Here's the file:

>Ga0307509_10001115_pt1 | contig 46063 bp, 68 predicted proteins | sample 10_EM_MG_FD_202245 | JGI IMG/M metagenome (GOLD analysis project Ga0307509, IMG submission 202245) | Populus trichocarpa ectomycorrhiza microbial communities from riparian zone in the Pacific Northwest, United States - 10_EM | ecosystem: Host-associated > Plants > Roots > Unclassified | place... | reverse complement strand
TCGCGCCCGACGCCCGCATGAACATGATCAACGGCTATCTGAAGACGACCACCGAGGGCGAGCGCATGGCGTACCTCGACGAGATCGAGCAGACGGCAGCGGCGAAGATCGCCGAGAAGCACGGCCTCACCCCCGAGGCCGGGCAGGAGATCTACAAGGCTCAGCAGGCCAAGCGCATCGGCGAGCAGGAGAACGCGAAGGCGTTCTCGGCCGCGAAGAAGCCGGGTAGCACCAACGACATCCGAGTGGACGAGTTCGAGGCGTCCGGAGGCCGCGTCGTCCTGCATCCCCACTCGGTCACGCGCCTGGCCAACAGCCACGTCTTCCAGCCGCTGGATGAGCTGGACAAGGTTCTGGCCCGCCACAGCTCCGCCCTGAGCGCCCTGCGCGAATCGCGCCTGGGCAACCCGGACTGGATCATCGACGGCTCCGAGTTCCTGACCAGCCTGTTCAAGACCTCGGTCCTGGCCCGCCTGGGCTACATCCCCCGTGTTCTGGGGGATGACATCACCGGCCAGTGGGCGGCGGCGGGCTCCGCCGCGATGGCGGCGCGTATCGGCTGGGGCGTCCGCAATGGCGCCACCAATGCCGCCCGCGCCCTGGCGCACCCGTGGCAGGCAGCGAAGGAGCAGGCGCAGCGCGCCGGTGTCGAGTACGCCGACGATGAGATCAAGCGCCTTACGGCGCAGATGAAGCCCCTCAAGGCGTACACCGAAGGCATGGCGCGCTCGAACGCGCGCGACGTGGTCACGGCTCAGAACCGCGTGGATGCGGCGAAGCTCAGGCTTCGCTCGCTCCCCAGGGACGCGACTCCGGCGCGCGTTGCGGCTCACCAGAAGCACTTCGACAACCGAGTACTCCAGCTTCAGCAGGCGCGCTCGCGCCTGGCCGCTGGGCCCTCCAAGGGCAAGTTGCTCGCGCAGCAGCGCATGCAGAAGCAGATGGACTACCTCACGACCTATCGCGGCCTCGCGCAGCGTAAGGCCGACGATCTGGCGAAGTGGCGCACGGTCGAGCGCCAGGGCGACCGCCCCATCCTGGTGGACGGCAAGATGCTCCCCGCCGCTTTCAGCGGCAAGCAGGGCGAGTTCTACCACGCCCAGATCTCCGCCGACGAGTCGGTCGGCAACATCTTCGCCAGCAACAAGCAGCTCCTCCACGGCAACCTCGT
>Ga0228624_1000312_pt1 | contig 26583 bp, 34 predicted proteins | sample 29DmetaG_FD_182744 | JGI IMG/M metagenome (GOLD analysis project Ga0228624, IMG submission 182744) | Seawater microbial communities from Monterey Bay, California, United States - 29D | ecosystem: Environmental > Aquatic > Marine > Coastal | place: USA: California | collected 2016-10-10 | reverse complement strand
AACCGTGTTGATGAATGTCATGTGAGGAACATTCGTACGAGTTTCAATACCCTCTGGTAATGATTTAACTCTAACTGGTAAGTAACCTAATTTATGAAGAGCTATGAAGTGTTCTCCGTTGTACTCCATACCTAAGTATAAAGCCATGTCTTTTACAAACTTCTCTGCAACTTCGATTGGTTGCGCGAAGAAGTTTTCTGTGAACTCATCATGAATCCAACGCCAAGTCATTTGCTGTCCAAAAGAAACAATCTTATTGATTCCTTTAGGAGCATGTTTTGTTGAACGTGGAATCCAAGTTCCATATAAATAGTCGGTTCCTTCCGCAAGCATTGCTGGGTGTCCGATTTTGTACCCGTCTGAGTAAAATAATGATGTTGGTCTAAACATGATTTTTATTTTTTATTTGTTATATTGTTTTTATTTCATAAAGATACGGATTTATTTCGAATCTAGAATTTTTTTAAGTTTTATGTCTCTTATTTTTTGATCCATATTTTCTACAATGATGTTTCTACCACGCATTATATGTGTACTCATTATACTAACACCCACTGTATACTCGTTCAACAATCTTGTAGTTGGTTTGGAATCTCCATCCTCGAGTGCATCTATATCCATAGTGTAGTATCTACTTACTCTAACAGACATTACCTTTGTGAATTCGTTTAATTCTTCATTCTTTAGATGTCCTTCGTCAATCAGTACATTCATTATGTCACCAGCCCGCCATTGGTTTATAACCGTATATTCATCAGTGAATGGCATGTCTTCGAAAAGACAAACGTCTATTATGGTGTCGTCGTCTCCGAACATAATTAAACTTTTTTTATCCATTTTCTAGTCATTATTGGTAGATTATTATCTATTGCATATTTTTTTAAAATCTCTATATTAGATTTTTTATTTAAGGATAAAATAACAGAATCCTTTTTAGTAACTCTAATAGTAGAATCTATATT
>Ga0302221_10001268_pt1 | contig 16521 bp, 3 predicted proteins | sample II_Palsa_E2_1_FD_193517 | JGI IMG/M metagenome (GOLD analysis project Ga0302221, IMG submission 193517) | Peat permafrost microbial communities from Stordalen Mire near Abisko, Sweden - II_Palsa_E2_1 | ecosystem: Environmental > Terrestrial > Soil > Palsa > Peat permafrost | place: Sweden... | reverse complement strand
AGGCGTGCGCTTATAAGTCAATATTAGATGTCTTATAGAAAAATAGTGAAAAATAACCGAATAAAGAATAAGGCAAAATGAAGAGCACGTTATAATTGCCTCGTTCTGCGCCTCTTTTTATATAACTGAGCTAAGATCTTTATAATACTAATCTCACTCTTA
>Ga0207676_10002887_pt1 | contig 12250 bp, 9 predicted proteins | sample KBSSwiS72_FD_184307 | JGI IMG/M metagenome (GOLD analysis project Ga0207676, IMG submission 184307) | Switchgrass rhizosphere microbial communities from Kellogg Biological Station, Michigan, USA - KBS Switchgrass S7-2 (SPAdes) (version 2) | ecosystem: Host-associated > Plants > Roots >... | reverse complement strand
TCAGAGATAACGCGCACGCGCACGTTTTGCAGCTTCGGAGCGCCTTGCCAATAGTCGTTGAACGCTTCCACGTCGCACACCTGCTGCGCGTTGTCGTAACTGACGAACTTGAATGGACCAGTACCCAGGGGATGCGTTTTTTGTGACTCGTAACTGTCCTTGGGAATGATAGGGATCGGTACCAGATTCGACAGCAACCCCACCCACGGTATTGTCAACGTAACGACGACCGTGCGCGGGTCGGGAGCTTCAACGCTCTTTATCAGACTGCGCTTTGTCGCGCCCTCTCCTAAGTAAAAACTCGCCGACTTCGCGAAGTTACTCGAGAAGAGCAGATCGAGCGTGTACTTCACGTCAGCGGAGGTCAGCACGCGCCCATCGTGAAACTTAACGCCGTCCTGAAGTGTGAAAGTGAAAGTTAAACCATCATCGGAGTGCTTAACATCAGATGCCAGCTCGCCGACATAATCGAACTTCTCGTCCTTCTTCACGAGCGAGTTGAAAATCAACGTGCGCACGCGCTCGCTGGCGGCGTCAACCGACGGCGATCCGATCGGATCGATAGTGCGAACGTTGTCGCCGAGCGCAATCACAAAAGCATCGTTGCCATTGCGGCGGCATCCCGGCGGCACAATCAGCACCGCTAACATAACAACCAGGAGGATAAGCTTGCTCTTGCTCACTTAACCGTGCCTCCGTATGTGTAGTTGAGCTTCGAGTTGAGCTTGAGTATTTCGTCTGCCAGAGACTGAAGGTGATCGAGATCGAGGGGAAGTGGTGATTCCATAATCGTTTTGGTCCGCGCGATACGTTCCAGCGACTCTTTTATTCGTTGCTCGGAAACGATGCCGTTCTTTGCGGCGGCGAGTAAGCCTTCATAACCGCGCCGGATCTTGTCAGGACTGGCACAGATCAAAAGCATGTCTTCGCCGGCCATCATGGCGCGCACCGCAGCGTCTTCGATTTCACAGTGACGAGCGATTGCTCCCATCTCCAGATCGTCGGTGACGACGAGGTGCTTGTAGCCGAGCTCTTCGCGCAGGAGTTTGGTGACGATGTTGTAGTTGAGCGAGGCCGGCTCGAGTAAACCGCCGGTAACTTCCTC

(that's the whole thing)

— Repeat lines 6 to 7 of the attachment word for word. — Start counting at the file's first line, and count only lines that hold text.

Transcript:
AGGCGTGCGCTTATAAGTCAATATTAGATGTCTTATAGAAAAATAGTGAAAAATAACCGAATAAAGAATAAGGCAAAATGAAGAGCACGTTATAATTGCCTCGTTCTGCGCCTCTTTTTATATAACTGAGCTAAGATCTTTATAATACTAATCTCACTCTTA
>Ga0207676_10002887_pt1 | contig 12250 bp, 9 predicted proteins | sample KBSSwiS72_FD_184307 | JGI IMG/M metagenome (GOLD analysis project Ga0207676, IMG submission 184307) | Switchgrass rhizosphere microbial communities from Kellogg Biological Station, Michigan, USA - KBS Switchgrass S7-2 (SPAdes) (version 2) | ecosystem: Host-associated > Plants > Roots >... | reverse complement strand